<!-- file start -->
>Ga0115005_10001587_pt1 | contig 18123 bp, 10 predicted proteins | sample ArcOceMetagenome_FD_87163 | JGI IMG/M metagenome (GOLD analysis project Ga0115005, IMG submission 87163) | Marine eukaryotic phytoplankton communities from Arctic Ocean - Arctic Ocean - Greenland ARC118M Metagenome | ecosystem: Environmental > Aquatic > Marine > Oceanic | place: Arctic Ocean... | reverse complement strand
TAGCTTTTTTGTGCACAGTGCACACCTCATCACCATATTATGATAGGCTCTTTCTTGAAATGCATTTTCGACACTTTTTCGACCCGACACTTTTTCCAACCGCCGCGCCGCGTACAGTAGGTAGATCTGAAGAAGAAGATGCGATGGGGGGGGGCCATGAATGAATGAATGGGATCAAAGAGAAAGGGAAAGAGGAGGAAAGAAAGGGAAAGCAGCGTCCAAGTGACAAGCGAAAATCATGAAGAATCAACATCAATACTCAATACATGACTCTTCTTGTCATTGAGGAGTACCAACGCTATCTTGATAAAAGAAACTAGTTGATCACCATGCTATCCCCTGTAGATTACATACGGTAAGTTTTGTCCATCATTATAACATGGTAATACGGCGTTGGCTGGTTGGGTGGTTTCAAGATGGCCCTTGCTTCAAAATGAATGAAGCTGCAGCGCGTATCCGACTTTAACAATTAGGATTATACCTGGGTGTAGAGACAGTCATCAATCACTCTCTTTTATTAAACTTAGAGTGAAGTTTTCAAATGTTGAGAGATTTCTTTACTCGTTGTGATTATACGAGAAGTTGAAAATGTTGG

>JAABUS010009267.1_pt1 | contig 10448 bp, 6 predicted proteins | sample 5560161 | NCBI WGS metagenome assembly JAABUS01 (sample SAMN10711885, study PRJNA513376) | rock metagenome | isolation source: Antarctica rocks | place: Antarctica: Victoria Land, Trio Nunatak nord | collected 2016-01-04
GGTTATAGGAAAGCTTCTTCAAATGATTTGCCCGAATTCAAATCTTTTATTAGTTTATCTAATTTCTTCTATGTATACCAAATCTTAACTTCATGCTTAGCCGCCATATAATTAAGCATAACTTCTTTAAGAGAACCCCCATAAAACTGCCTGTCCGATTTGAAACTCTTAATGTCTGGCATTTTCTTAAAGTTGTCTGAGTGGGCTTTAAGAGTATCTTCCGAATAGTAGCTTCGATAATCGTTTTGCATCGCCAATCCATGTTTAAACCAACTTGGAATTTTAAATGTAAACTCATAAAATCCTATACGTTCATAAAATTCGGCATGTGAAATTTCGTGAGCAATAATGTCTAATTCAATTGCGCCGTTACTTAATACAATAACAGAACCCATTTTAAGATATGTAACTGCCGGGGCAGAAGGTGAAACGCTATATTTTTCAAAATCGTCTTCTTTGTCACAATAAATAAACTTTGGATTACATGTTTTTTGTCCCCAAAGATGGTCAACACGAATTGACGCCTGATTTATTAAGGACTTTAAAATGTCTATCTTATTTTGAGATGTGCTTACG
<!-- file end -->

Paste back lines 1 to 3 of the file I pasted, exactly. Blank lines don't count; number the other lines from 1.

>Ga0115005_10001587_pt1 | contig 18123 bp, 10 predicted proteins | sample ArcOceMetagenome_FD_87163 | JGI IMG/M metagenome (GOLD analysis project Ga0115005, IMG submission 87163) | Marine eukaryotic phytoplankton communities from Arctic Ocean - Arctic Ocean - Greenland ARC118M Metagenome | ecosystem: Environmental > Aquatic > Marine > Oceanic | place: Arctic Ocean... | reverse complement strand
TAGCTTTTTTGTGCACAGTGCACACCTCATCACCATATTATGATAGGCTCTTTCTTGAAATGCATTTTCGACACTTTTTCGACCCGACACTTTTTCCAACCGCCGCGCCGCGTACAGTAGGTAGATCTGAAGAAGAAGATGCGATGGGGGGGGGCCATGAATGAATGAATGGGATCAAAGAGAAAGGGAAAGAGGAGGAAAGAAAGGGAAAGCAGCGTCCAAGTGACAAGCGAAAATCATGAAGAATCAACATCAATACTCAATACATGACTCTTCTTGTCATTGAGGAGTACCAACGCTATCTTGATAAAAGAAACTAGTTGATCACCATGCTATCCCCTGTAGATTACATACGGTAAGTTTTGTCCATCATTATAACATGGTAATACGGCGTTGGCTGGTTGGGTGGTTTCAAGATGGCCCTTGCTTCAAAATGAATGAAGCTGCAGCGCGTATCCGACTTTAACAATTAGGATTATACCTGGGTGTAGAGACAGTCATCAATCACTCTCTTTTATTAAACTTAGAGTGAAGTTTTCAAATGTTGAGAGATTTCTTTACTCGTTGTGATTATACGAGAAGTTGAAAATGTTGG

>JAABUS010009267.1_pt1 | contig 10448 bp, 6 predicted proteins | sample 5560161 | NCBI WGS metagenome assembly JAABUS01 (sample SAMN10711885, study PRJNA513376) | rock metagenome | isolation source: Antarctica rocks | place: Antarctica: Victoria Land, Trio Nunatak nord | collected 2016-01-04